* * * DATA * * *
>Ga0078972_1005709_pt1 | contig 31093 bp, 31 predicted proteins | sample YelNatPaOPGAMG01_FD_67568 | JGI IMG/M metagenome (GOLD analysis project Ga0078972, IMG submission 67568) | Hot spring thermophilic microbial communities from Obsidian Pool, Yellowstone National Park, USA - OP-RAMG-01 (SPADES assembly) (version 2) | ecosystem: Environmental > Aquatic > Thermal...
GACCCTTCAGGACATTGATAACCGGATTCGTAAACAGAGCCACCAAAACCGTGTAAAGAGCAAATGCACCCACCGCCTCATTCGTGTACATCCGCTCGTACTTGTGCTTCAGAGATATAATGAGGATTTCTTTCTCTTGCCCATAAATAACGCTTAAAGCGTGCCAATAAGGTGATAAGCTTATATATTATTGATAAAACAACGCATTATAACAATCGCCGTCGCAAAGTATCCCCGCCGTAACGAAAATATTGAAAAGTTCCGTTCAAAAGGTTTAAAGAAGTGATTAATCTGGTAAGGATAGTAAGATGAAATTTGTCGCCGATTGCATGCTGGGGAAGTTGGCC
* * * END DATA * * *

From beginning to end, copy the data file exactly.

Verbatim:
>Ga0078972_1005709_pt1 | contig 31093 bp, 31 predicted proteins | sample YelNatPaOPGAMG01_FD_67568 | JGI IMG/M metagenome (GOLD analysis project Ga0078972, IMG submission 67568) | Hot spring thermophilic microbial communities from Obsidian Pool, Yellowstone National Park, USA - OP-RAMG-01 (SPADES assembly) (version 2) | ecosystem: Environmental > Aquatic > Thermal...
GACCCTTCAGGACATTGATAACCGGATTCGTAAACAGAGCCACCAAAACCGTGTAAAGAGCAAATGCACCCACCGCCTCATTCGTGTACATCCGCTCGTACTTGTGCTTCAGAGATATAATGAGGATTTCTTTCTCTTGCCCATAAATAACGCTTAAAGCGTGCCAATAAGGTGATAAGCTTATATATTATTGATAAAACAACGCATTATAACAATCGCCGTCGCAAAGTATCCCCGCCGTAACGAAAATATTGAAAAGTTCCGTTCAAAAGGTTTAAAGAAGTGATTAATCTGGTAAGGATAGTAAGATGAAATTTGTCGCCGATTGCATGCTGGGGAAGTTGGCC